Accepting summer campers with open arms


Summer is a time for children to go outside, free of the responsibilities of school, and enjoy playing, games and the sun. Unfortunately for some children with special needs many camps that would offer them with the opportunities for summer fun aren’t equipped to provide them with the care they need, but the Gural JCC’s Camp Friendship is.

Camp begins on July 9, and runs for four weeks from noon to 4 p.m. Monday through Friday. Campers are dropped off at the JCC, at 207 Grove Ave., Cedarhurst. From there they swim at North Woodmere Park daily, weather permitting. Campers take part in arts and crafts, play music, sports and perform drama, and go on take weekly field trips, often to music or comedy shows, museums, and occasionally arcades or bowling alleys. Yael Schochat, the camp’s director, said that they went to an interactive animal show where campers could see and pet exotic animals. “A lot of kids have trouble sitting still and focusing,” she said. “We try to do activities that will keep them busy and engaged.”

Gural JCC has been running the camp for about six years, according to camp founder Cathy Byrne, the JCC’s associate executive director for older adults and special needs. She described the camp as, “One big family.”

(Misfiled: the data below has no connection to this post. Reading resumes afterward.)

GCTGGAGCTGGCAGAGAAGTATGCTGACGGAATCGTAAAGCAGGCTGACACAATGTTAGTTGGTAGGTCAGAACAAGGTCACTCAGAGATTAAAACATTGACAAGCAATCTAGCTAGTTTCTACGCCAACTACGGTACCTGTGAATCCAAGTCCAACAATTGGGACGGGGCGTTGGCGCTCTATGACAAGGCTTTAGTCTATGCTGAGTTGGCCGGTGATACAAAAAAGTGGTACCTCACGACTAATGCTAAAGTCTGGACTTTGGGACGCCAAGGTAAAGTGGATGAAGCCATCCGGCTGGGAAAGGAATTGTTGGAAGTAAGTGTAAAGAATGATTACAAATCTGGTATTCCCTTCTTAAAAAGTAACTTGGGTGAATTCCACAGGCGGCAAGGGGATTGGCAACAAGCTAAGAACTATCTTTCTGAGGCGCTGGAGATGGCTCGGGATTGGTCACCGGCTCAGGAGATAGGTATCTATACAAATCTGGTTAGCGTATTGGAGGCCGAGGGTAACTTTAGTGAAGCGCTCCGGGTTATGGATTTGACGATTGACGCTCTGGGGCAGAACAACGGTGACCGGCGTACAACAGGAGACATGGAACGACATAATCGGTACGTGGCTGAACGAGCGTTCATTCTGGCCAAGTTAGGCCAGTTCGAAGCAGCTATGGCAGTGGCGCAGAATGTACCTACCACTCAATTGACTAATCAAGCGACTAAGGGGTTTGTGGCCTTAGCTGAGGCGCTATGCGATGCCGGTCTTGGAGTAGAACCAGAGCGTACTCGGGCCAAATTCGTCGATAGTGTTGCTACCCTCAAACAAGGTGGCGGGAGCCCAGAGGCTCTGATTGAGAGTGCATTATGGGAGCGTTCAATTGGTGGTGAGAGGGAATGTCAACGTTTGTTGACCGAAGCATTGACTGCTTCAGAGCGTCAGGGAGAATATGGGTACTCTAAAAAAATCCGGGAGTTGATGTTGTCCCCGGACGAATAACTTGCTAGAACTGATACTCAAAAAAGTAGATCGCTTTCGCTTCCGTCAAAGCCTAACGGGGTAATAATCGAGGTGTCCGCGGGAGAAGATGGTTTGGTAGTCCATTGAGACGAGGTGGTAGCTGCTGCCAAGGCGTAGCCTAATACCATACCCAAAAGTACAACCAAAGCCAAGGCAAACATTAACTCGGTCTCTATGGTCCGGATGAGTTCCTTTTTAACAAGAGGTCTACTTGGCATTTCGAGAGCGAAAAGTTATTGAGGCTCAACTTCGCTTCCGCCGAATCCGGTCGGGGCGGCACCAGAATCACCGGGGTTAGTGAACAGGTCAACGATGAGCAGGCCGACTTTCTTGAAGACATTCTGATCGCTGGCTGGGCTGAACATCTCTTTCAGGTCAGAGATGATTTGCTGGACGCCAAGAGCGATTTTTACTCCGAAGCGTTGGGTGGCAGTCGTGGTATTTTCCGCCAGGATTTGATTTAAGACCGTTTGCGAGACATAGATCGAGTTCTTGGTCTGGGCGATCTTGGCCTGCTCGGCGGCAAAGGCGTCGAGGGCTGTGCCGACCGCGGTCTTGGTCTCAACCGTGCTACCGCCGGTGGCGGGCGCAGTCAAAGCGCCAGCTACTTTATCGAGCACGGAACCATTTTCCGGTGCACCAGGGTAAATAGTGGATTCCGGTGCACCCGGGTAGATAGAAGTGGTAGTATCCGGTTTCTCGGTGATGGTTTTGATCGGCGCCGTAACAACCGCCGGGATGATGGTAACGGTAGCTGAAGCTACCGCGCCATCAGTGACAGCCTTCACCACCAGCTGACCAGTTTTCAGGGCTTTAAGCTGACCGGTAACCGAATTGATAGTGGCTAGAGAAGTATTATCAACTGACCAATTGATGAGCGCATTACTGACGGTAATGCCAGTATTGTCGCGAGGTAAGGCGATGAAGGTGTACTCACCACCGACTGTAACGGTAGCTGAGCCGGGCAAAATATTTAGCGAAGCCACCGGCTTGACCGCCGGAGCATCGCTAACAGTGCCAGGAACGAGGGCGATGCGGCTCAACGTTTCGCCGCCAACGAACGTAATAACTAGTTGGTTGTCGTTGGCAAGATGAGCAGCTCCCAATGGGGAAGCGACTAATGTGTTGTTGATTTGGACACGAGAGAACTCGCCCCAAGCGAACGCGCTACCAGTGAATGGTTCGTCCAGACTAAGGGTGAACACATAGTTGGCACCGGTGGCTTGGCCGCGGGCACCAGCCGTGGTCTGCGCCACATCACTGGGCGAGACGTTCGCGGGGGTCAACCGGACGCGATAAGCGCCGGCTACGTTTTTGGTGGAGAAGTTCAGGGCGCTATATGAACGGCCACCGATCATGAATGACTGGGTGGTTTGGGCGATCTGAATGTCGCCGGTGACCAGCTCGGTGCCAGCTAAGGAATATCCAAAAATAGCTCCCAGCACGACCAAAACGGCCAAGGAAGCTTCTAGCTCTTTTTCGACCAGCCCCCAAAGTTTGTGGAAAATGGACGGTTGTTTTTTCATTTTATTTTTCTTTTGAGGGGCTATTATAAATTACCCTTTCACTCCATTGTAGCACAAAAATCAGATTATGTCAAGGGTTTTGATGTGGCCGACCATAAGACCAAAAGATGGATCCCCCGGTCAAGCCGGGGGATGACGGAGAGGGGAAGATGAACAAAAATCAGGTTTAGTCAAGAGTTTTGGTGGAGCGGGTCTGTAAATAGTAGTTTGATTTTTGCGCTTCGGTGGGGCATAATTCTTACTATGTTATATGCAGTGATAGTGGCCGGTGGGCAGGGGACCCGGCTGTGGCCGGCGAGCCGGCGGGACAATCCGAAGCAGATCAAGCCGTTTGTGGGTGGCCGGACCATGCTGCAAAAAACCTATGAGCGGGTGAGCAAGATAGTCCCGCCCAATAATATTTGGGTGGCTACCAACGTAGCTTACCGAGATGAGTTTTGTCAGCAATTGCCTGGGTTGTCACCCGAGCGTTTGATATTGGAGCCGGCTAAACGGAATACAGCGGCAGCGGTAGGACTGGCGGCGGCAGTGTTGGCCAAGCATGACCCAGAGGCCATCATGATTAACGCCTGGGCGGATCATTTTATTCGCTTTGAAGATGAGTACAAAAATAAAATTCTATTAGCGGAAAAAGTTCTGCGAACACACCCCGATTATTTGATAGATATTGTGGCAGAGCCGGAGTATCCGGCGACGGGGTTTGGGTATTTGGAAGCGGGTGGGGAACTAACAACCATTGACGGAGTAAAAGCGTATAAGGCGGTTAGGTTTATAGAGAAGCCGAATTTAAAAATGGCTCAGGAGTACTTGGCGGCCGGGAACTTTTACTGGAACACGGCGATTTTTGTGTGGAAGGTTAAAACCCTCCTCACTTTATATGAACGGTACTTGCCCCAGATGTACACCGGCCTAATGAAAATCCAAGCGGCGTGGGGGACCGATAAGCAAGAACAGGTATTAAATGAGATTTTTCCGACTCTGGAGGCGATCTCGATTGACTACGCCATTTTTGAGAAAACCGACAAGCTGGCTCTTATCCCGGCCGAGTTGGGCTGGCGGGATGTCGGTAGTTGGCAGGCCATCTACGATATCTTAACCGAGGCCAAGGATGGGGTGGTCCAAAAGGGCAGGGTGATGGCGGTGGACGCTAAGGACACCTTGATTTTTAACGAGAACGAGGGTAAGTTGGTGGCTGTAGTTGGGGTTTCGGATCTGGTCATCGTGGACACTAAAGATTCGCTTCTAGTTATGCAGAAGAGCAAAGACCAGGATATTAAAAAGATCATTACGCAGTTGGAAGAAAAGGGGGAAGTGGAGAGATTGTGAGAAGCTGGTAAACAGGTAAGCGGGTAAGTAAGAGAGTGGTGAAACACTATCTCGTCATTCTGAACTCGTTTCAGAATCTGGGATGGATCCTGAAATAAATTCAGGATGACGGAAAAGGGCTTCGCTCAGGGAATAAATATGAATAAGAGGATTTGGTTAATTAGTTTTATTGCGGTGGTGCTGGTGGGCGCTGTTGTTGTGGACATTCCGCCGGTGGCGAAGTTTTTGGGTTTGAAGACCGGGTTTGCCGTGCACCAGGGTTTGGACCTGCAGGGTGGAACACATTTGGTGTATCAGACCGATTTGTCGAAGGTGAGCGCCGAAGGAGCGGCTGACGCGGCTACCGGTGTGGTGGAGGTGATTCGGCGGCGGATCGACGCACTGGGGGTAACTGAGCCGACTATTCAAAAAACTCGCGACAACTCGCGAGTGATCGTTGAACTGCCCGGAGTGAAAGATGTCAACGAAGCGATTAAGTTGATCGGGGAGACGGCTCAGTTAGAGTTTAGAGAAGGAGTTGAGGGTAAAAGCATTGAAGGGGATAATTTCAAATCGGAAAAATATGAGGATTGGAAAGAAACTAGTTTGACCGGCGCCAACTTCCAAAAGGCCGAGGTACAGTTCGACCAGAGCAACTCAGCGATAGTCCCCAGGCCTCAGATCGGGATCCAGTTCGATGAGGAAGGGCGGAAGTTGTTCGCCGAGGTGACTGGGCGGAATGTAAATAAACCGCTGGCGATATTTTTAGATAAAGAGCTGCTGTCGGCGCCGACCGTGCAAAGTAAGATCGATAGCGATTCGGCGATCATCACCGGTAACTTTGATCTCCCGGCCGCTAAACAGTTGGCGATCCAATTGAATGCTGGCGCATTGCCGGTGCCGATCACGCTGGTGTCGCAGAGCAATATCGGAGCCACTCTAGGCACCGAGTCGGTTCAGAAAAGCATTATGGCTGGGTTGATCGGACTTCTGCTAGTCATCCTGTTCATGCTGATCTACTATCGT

Camp Friendship typically has 15 to 20 campers, Byrne said, and in addition to the professional staff of social workers, nurses and psychologists, each camper has at least one, and sometimes up to three, teenage volunteers called “shadows.” “It teaches a lot about inclusion and acceptance,” Byrne said.

Tara Driller, a Far Rockaway resident, sent her nine-year-old son Yosef to Camp Friendship for the first time last year. Driller said she would have enrolled Yosef earlier, but she didn’t know about the camp. “Other camps couldn’t deal with his needs,” she said, “At Camp Friendship he was accepted with open arms. They were so happy to have him.”

Driller said that Yosef was able to receive individualized attention and that the campers were able to relate to each other. Last summer campers took a field trip to the beach and got surfing lessons from Surf for All, a Long Beach-based organization that teaches people with special needs to surf and enjoy the ocean. Driller called it, “The highlight of [Yosef’s] summer.” “Word should get out,” she added, “there are a lot of people who could benefit.”

Yosef will be busy with additional schooling this summer, but has been able to keep in touch with other campers and shadows through Club Friendship. Once a month, children with special needs, their siblings and many of Camp Friendship’s shadows meet at the JCC to catch up and take part in camp-like activities.

While Schochat said that they will do their best to accommodate all children, she recommended registering by June 20. The four-week program costs $1,100. She said there are scholarships available for families that need financial assistance. Contact Schochat at either (516) 569-6733 ext. 213 or to enroll, or with any questions.